The White House's controversial war against Fox News as "a wing of the Republican Party" is probably not over, but for now the two seemed to have settled into their entrenched positions. Even the journalists who took sides with the White House or with Fox News have moved on. Looking back over the charred battlefield, who emerged victorious? We've selected the best case for a White House win, for a Fox News win, and a draw.

  • The White House Won  Television consultant and blogger John Scalzi thinks the White House wants to drive Fox News even further to the right. "The point is not to moderate Fox News by accusing it of being biased/not a real news organization/running or being the propoganda [sic] arm of the GOP; if anything, the point is to make it more extreme in the views it airs," he writes. Scalzi cites Fox News's 2.25 million prime time viewers, "roughly the same audience as your average Dollhouse episode." He explains:
The White House says Fox News is not a real news organization and is the propaganda arm of the GOP, Fox News throws a very public shit fit about it, which gives it higher ratings and an impetus to skew even more to the right in its presentation, and go out of its way to criticize Obama even further. Meanwhile the noise is all covered by multiple other news outlets, which in aggregate reach a much larger audience, which show Fox News anchors and personalities in the middle of ideological conniptions, confirming to the general population the proposition that, indeed, Fox News is more interested in politics than news, and reinforcing the impression that Fox News and the GOP are reading off the same page. Which makes the GOP look unreasonable in an era in which its popularity isn’t, shall we say, spectacular to begin with. To what end? Well, you might have heard there’s a health care debate going on.
  • Fox News Won  Washington Post conservative columnist Charles Krauthammer applauds the greater media standing up on behalf of Fox. "Factions should compete, but they should also recognize the legitimacy of other factions and, indeed, their necessity for a vigorous self-regulating democracy," he writes.
This was an important defeat because there's a principle at stake here. While government can and should debate and criticize opposition voices, the current White House goes beyond that. It wants to delegitimize any significant dissent. The objective is no secret. White House aides openly told Politico that they're engaged in a deliberate campaign to marginalize and ostracize recalcitrants, from Fox to health insurers to the U.S. Chamber of Commerce.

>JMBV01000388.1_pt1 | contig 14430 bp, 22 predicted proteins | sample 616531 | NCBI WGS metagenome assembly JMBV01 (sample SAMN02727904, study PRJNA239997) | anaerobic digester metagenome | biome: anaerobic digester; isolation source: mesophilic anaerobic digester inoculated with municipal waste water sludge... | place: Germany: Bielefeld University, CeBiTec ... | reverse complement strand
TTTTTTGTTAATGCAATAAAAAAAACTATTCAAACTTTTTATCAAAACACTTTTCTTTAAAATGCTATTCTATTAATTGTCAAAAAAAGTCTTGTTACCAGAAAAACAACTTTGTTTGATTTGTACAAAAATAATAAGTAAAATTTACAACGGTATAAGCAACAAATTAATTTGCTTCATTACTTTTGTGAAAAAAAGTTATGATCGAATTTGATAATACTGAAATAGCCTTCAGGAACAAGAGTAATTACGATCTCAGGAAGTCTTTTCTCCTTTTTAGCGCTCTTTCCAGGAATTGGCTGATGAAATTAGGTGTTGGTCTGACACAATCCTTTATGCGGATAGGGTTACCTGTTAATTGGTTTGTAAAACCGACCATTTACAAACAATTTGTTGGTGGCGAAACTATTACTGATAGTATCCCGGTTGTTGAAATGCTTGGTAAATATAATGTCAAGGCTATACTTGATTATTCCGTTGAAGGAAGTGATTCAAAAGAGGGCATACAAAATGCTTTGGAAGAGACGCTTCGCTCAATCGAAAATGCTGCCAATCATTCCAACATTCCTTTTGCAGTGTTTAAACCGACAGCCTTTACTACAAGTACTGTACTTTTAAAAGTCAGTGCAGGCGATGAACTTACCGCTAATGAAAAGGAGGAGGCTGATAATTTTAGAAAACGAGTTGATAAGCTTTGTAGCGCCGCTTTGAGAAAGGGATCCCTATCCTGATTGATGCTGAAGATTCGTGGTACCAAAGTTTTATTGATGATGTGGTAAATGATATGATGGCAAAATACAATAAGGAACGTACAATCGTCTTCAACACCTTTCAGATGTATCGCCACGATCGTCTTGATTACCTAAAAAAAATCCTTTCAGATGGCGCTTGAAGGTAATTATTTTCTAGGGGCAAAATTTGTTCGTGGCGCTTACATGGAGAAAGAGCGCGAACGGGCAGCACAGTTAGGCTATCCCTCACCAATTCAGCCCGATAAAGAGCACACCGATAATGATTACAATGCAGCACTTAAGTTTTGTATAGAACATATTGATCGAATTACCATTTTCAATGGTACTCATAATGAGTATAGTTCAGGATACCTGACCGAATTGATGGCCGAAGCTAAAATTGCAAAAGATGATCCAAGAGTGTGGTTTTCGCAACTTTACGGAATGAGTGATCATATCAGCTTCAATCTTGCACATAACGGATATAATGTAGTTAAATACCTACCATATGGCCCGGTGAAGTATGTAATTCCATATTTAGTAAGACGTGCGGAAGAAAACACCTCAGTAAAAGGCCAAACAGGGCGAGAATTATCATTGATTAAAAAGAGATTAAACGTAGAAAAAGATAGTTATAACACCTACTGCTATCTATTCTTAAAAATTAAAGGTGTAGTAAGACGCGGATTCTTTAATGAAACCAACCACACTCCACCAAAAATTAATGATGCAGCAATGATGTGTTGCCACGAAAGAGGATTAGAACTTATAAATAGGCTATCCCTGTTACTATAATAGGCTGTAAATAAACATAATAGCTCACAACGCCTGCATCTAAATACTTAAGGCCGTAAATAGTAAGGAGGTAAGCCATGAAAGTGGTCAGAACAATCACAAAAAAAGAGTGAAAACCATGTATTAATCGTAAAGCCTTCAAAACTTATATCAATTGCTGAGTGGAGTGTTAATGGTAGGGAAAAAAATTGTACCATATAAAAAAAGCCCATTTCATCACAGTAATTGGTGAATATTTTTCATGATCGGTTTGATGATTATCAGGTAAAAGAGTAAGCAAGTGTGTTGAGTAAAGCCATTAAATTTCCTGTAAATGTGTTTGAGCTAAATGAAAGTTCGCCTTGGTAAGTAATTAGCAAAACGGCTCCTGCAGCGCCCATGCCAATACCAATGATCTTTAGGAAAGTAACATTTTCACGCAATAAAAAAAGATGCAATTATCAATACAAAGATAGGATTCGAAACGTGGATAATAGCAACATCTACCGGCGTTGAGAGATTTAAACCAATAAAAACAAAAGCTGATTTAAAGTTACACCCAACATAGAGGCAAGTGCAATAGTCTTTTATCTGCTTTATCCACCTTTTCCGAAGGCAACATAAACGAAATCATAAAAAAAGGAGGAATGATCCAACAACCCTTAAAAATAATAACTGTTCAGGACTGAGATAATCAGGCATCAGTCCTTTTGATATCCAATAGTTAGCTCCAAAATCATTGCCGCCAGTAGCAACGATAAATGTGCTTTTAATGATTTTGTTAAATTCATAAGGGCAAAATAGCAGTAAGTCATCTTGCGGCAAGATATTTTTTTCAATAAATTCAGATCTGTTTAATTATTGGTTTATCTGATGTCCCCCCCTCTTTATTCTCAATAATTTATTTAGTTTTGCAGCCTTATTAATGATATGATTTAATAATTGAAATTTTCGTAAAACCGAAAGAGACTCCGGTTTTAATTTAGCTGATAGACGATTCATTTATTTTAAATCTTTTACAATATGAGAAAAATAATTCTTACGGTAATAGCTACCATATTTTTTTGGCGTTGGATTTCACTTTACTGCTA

• Neither, Free Speech Lost  The New Yorker's Louis Menand dismisses the White House-launched war as a misguided failure with unintended casualties. "The dubious efficacy of a war on Fox News is not the only reason to feel qualms. It’s hard to kill the press, but it is not hard to chill it, and this appears to be the White House’s goal in the case of Fox," he writes. "The state may, and should, rebut opinions that it finds obnoxious, but it should not single out speakers for the purpose of intimidating them. At the end of the day, you do not want your opponents to be able to say that they could not be heard." Menand, no Fox News fan, writes:
In a climate in which bias is increasingly taken for granted, cable channels have every incentive to enhance their appeal to their core constituencies. Among cable-news channels, Fox News is rated favorably by seventy-two per cent of Republicans against forty-three per cent of Democrats, and MSNBC is rated favorably by sixty per cent of Democrats against thirty-four per cent of Republicans. Many viewers treat Comedy Central as a news channel. Cable news, in short, is a sandbox. People throw things at one another, not just for fun but for profit. It is not a distinguished venue for statesmen or their surrogates to spend their time in.
  • Neither, They're All Wimps  Slate's press critic Jack Shafer scoffs at the "war" as child's play compared to the media war under President Franklin Roosevelt. "Where I come from, these observations would barely count as basketball-court trash talk, let alone words of war," he writes of the current battle. "To get a genuine picture of what a war on the press looks like [...] You've got to go back to the 1930s, when President Franklin D. Roosevelt raged against the press like noisy clockwork." Shafer touts a long and very public war between Secretary of the Interior Harold L. Ickes and newspaper baron Frank Gannet, who both lied and conspiracy mongered far beyond anything today:

So until Rahm Emanuel and Rupert Murdoch—or even Fox News boss Roger Ailes—face off to trade insults in a live debate like the Ickes-Gannett one, please spare me any more stories about the war on Fox. This ain't war. This ain't even a decent war game.